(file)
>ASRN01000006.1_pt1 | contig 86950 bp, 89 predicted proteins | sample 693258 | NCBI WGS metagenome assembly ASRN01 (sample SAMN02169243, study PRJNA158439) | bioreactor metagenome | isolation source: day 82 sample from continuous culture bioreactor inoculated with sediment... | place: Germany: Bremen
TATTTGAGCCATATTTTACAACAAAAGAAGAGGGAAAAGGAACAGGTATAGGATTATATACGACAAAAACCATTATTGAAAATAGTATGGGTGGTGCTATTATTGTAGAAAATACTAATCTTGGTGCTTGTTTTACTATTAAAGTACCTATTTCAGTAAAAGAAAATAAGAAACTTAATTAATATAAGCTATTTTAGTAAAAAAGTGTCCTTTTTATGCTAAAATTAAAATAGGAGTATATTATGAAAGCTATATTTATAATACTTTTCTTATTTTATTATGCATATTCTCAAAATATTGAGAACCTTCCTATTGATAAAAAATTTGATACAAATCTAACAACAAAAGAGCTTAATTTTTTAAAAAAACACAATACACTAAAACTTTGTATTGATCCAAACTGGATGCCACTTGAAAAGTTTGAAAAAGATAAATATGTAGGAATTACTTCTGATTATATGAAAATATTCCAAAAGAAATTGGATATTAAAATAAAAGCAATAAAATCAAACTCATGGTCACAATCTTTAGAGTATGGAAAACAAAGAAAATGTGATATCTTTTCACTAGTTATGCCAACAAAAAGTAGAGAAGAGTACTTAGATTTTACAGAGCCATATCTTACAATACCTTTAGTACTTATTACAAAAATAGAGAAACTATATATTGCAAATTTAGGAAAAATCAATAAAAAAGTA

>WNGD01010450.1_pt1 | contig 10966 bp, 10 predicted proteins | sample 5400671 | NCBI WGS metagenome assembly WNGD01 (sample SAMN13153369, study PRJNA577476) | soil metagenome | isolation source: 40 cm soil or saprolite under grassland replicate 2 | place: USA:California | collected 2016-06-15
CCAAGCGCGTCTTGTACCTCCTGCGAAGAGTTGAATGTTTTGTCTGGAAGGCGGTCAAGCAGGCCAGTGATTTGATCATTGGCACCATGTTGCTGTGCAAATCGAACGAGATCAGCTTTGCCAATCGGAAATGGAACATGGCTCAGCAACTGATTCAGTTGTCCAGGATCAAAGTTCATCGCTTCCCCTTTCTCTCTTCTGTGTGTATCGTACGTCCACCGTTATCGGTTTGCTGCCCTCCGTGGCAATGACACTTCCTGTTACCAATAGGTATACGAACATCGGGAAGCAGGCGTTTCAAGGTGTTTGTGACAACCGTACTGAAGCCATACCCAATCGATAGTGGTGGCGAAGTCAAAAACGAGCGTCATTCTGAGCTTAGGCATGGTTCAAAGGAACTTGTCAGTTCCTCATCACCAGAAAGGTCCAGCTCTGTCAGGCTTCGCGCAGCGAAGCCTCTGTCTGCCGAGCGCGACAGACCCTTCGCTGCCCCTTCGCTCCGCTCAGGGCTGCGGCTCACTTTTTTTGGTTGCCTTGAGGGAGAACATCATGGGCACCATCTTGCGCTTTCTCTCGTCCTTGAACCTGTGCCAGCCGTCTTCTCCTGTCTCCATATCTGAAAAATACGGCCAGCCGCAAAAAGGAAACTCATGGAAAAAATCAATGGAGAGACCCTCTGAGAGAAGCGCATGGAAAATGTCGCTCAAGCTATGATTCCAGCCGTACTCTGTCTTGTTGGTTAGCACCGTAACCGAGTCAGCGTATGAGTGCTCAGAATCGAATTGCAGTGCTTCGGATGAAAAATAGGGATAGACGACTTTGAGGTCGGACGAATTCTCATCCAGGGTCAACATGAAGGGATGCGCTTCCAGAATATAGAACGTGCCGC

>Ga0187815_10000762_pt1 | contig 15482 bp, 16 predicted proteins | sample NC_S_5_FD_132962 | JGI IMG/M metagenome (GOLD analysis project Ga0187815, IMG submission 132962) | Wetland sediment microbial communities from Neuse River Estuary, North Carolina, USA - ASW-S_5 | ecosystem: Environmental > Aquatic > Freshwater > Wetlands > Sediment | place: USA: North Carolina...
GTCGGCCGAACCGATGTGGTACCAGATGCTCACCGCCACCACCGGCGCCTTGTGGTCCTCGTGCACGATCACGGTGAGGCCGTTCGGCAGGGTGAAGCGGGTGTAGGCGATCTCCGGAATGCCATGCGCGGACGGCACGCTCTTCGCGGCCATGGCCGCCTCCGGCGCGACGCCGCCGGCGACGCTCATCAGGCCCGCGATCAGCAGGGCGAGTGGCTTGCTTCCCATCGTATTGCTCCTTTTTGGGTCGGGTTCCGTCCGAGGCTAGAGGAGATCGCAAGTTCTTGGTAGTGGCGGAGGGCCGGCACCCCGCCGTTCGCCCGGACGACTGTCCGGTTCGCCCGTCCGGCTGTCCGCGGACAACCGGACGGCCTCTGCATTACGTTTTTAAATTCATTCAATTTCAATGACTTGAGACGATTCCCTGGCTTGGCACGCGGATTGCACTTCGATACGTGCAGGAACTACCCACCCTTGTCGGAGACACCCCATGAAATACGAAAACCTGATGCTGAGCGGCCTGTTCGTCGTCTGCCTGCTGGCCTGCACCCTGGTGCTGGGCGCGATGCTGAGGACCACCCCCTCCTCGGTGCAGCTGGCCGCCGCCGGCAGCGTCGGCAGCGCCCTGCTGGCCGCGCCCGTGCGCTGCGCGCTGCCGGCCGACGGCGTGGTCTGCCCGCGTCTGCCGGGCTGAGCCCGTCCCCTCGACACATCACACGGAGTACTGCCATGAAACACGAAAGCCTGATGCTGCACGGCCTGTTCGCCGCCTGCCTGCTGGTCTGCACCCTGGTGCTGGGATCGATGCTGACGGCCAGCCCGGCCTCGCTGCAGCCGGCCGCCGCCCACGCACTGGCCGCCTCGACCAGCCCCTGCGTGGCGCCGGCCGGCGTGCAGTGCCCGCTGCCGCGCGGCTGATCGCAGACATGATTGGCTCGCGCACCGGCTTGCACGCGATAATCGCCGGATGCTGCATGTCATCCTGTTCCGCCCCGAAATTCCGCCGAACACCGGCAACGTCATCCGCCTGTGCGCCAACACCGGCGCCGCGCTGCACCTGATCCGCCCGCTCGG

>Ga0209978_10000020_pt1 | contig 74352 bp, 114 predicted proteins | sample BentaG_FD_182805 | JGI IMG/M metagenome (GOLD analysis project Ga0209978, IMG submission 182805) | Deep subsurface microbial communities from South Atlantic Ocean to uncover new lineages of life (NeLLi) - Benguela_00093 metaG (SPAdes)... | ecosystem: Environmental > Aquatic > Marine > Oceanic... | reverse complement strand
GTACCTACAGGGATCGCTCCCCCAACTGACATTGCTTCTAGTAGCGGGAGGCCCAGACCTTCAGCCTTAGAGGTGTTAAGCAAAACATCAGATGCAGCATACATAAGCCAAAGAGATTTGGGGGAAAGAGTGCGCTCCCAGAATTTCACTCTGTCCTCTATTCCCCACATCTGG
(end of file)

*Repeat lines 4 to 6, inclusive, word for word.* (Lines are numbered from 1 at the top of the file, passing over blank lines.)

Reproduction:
CCAAGCGCGTCTTGTACCTCCTGCGAAGAGTTGAATGTTTTGTCTGGAAGGCGGTCAAGCAGGCCAGTGATTTGATCATTGGCACCATGTTGCTGTGCAAATCGAACGAGATCAGCTTTGCCAATCGGAAATGGAACATGGCTCAGCAACTGATTCAGTTGTCCAGGATCAAAGTTCATCGCTTCCCCTTTCTCTCTTCTGTGTGTATCGTACGTCCACCGTTATCGGTTTGCTGCCCTCCGTGGCAATGACACTTCCTGTTACCAATAGGTATACGAACATCGGGAAGCAGGCGTTTCAAGGTGTTTGTGACAACCGTACTGAAGCCATACCCAATCGATAGTGGTGGCGAAGTCAAAAACGAGCGTCATTCTGAGCTTAGGCATGGTTCAAAGGAACTTGTCAGTTCCTCATCACCAGAAAGGTCCAGCTCTGTCAGGCTTCGCGCAGCGAAGCCTCTGTCTGCCGAGCGCGACAGACCCTTCGCTGCCCCTTCGCTCCGCTCAGGGCTGCGGCTCACTTTTTTTGGTTGCCTTGAGGGAGAACATCATGGGCACCATCTTGCGCTTTCTCTCGTCCTTGAACCTGTGCCAGCCGTCTTCTCCTGTCTCCATATCTGAAAAATACGGCCAGCCGCAAAAAGGAAACTCATGGAAAAAATCAATGGAGAGACCCTCTGAGAGAAGCGCATGGAAAATGTCGCTCAAGCTATGATTCCAGCCGTACTCTGTCTTGTTGGTTAGCACCGTAACCGAGTCAGCGTATGAGTGCTCAGAATCGAATTGCAGTGCTTCGGATGAAAAATAGGGATAGACGACTTTGAGGTCGGACGAATTCTCATCCAGGGTCAACATGAAGGGATGCGCTTCCAGAATATAGAACGTGCCGC

>Ga0187815_10000762_pt1 | contig 15482 bp, 16 predicted proteins | sample NC_S_5_FD_132962 | JGI IMG/M metagenome (GOLD analysis project Ga0187815, IMG submission 132962) | Wetland sediment microbial communities from Neuse River Estuary, North Carolina, USA - ASW-S_5 | ecosystem: Environmental > Aquatic > Freshwater > Wetlands > Sediment | place: USA: North Carolina...
GTCGGCCGAACCGATGTGGTACCAGATGCTCACCGCCACCACCGGCGCCTTGTGGTCCTCGTGCACGATCACGGTGAGGCCGTTCGGCAGGGTGAAGCGGGTGTAGGCGATCTCCGGAATGCCATGCGCGGACGGCACGCTCTTCGCGGCCATGGCCGCCTCCGGCGCGACGCCGCCGGCGACGCTCATCAGGCCCGCGATCAGCAGGGCGAGTGGCTTGCTTCCCATCGTATTGCTCCTTTTTGGGTCGGGTTCCGTCCGAGGCTAGAGGAGATCGCAAGTTCTTGGTAGTGGCGGAGGGCCGGCACCCCGCCGTTCGCCCGGACGACTGTCCGGTTCGCCCGTCCGGCTGTCCGCGGACAACCGGACGGCCTCTGCATTACGTTTTTAAATTCATTCAATTTCAATGACTTGAGACGATTCCCTGGCTTGGCACGCGGATTGCACTTCGATACGTGCAGGAACTACCCACCCTTGTCGGAGACACCCCATGAAATACGAAAACCTGATGCTGAGCGGCCTGTTCGTCGTCTGCCTGCTGGCCTGCACCCTGGTGCTGGGCGCGATGCTGAGGACCACCCCCTCCTCGGTGCAGCTGGCCGCCGCCGGCAGCGTCGGCAGCGCCCTGCTGGCCGCGCCCGTGCGCTGCGCGCTGCCGGCCGACGGCGTGGTCTGCCCGCGTCTGCCGGGCTGAGCCCGTCCCCTCGACACATCACACGGAGTACTGCCATGAAACACGAAAGCCTGATGCTGCACGGCCTGTTCGCCGCCTGCCTGCTGGTCTGCACCCTGGTGCTGGGATCGATGCTGACGGCCAGCCCGGCCTCGCTGCAGCCGGCCGCCGCCCACGCACTGGCCGCCTCGACCAGCCCCTGCGTGGCGCCGGCCGGCGTGCAGTGCCCGCTGCCGCGCGGCTGATCGCAGACATGATTGGCTCGCGCACCGGCTTGCACGCGATAATCGCCGGATGCTGCATGTCATCCTGTTCCGCCCCGAAATTCCGCCGAACACCGGCAACGTCATCCGCCTGTGCGCCAACACCGGCGCCGCGCTGCACCTGATCCGCCCGCTCGG